Drunken Navy and Marine aviators, dozens of allegations of sexual assault, an initial investigative whitewash — the Tailhook Scandal revisited. The lessons learned from that incident seem to have been lost on our military leaders.
GAO: Hey Navy. How much will it cost to operate this ship?
Navy: We have no idea. In fact, we are 90% sure our current guess is wrong.
Image from the U.S. Navy.
Leave it to Colbert to explain why Congress’ decision to pay for the tank that even the Pentagon doesn’t want makes perfect sense.
See those nice new looking incinerators? They cost you $5 million, but they’ve never been used. Instead troops are still relying on dangerous open-air burn pits for their trash.
Don’t let the Pentagon get a hold of these prototypes….
The USS Freedom, one of the Navy’s new Littoral Combat Ships, arrived in Singapore today as part of an 8-month Asian deployment. As far as we know, it came into port under its own power. This is the same ship, after all, that has had a whole, excuse the pun, boatload of problems since it was delivered to the Navy by contractor Lockheed Martin. We’re talking corrosion, flooding, engine failures. Things that you don’t really expect from a line of ships that cost $357 million apiece and are supposed to have cutting edge, close-to-shore combat capabilities. (Photo from the Navy’s official flickr stream)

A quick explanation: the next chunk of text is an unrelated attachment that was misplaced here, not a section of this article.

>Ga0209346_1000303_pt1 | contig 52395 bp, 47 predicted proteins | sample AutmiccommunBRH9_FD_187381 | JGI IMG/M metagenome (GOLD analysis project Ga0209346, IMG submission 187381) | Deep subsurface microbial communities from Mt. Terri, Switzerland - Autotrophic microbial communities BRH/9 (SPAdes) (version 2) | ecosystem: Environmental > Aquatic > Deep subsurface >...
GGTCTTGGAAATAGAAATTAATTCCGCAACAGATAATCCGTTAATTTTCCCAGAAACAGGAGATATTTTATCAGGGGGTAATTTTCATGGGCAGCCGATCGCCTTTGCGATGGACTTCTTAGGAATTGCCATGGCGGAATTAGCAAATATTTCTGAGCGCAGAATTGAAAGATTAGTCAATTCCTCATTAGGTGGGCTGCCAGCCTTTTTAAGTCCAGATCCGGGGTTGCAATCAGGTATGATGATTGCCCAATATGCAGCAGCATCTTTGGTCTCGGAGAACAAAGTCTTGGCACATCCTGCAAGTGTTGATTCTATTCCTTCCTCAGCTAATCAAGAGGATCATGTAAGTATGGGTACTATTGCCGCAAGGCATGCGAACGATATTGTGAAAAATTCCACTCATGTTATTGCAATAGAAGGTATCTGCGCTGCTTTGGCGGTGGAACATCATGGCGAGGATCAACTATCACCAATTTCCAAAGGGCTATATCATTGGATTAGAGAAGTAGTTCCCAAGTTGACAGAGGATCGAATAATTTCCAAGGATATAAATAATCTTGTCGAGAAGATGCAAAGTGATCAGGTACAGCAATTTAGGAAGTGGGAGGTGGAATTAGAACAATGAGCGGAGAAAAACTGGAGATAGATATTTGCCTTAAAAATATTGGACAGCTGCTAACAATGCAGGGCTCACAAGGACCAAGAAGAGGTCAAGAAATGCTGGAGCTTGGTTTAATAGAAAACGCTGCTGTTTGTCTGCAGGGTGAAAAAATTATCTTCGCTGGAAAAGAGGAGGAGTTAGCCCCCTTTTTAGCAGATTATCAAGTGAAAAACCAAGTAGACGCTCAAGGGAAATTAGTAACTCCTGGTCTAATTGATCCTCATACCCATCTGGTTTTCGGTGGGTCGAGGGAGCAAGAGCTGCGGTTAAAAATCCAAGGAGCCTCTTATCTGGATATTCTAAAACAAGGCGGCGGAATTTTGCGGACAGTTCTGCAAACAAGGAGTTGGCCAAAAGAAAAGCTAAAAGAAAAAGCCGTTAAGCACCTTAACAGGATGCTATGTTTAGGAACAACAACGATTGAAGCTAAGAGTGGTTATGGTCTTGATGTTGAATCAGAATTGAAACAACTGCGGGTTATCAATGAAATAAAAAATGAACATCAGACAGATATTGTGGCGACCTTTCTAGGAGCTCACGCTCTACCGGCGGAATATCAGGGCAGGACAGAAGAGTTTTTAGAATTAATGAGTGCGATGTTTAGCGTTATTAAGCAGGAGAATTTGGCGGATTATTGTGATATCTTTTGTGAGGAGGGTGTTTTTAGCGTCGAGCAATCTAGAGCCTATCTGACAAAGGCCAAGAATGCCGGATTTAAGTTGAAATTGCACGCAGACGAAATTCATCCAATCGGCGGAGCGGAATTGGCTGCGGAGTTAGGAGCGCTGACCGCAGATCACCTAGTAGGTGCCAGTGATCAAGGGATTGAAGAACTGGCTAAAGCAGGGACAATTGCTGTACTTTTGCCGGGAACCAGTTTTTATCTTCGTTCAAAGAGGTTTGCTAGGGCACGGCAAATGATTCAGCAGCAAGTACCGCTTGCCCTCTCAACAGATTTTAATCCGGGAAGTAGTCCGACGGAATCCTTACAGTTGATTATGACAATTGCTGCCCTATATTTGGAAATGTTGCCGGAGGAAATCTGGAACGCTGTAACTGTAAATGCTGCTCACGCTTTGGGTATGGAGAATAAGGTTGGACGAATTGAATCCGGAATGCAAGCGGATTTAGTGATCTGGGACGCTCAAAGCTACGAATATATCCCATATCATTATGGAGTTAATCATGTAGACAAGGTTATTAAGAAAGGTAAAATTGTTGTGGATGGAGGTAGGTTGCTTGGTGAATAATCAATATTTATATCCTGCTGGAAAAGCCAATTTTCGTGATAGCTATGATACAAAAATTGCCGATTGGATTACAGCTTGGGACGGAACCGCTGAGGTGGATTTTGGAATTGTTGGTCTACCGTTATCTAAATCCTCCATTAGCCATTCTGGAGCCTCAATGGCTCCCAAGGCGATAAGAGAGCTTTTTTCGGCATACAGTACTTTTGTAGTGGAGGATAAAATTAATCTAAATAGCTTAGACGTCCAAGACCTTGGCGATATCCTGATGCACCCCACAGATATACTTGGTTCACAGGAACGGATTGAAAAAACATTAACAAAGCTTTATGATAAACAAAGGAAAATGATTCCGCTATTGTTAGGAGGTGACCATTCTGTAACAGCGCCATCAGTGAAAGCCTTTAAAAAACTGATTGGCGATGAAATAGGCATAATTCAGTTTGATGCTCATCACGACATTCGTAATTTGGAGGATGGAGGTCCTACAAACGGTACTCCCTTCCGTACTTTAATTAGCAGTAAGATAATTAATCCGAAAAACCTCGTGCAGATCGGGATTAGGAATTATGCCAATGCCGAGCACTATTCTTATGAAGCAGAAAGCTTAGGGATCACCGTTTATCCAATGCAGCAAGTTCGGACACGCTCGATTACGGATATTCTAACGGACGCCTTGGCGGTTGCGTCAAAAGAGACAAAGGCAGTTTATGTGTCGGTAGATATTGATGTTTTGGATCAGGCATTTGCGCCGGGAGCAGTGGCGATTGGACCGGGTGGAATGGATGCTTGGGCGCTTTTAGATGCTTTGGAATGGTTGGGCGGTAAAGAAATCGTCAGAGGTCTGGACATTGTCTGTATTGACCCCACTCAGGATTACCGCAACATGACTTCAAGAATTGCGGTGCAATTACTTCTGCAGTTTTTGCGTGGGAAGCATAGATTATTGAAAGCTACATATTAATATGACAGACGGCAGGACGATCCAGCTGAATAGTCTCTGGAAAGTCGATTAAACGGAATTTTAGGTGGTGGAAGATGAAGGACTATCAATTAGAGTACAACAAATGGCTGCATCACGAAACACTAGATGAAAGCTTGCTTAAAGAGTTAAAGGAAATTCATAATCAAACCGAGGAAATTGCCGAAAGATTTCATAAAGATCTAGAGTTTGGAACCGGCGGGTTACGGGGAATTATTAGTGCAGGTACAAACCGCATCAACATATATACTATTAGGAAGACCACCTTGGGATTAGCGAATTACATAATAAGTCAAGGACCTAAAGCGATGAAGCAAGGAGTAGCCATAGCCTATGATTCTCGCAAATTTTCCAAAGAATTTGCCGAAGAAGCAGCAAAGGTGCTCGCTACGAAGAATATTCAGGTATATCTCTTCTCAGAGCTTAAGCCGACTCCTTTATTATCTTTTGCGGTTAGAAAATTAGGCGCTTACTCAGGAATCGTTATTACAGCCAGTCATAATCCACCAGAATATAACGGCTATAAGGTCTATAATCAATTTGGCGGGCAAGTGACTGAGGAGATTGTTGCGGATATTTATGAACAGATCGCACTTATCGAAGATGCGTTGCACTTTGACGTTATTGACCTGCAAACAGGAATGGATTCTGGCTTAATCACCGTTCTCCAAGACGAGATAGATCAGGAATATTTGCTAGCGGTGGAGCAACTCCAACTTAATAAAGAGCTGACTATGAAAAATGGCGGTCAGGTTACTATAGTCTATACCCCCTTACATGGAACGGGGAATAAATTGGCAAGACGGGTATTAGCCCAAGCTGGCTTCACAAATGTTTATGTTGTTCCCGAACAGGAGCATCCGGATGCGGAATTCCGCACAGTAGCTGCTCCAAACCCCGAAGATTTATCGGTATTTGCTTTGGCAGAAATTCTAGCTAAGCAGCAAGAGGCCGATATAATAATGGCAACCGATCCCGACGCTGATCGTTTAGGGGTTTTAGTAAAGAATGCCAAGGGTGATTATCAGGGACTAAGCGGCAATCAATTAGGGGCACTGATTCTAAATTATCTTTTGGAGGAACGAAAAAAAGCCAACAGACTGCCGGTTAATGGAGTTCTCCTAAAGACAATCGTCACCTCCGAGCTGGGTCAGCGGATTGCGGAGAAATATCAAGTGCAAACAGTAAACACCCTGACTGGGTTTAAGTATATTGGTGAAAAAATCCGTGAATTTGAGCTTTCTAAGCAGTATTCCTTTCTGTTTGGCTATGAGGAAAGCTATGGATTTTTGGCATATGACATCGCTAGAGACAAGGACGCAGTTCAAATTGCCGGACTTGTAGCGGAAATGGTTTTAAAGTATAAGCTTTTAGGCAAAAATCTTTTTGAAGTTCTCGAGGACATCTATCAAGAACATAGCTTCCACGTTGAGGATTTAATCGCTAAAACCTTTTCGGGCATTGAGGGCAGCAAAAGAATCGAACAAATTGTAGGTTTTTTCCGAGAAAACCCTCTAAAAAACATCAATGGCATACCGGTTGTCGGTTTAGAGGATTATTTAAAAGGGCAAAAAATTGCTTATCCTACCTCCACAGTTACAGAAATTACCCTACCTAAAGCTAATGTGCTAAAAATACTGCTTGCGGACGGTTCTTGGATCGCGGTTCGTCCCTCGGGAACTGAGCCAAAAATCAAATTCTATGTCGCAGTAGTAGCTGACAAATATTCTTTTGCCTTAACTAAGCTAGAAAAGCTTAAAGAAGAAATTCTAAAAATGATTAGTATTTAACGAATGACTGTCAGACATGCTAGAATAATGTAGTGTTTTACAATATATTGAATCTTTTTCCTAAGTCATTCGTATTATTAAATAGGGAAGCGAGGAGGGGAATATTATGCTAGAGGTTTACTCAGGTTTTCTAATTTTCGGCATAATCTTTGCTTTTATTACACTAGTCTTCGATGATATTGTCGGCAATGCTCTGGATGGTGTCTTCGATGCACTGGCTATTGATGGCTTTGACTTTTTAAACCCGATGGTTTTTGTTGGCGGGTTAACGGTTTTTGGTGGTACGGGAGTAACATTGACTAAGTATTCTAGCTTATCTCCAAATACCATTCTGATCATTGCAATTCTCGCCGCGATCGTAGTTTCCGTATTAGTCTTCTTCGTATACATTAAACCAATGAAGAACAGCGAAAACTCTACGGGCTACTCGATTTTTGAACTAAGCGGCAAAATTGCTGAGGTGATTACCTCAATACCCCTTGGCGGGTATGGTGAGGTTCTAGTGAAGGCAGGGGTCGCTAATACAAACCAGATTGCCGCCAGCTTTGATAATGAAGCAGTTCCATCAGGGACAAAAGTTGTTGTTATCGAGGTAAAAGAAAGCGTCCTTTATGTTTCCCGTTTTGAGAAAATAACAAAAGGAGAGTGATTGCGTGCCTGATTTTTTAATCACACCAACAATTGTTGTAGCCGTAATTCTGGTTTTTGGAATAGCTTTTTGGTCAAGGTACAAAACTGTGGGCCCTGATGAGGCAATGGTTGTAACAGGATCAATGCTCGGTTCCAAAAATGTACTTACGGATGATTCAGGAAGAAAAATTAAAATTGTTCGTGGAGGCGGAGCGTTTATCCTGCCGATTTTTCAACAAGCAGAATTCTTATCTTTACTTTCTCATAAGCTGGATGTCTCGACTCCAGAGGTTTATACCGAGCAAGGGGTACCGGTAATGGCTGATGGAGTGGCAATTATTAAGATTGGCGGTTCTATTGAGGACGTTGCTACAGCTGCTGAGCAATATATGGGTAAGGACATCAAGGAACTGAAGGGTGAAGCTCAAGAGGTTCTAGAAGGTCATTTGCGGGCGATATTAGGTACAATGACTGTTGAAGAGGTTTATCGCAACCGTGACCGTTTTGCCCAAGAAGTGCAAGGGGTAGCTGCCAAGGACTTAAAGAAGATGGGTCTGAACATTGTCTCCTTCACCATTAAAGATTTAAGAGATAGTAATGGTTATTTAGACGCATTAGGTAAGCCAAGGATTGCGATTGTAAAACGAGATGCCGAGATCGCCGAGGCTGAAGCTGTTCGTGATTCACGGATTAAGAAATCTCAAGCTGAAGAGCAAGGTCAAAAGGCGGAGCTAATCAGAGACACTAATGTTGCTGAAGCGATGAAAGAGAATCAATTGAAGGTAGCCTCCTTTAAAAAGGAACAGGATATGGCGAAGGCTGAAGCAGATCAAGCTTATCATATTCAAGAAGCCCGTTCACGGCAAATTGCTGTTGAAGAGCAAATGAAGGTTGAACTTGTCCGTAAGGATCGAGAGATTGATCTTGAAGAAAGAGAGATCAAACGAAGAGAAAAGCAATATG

Making Danger Room’s list of “6 Weapons that Love the New Pentagon Budget” is the F-35 Joint Strike Fighter, pictured above being escorted by F-18 Hornets. Somewhat ironically, the Hornets have many of the same capabilities as the F-35 but come at a fraction of the F-35’s $200 million per plane price tag. Meanwhile, the F-35 has been plagued with cost overruns, performance issues and is what we like to refer to as “the jet that ate the Pentagon.” (Photo from the U.S. Marine Corps.)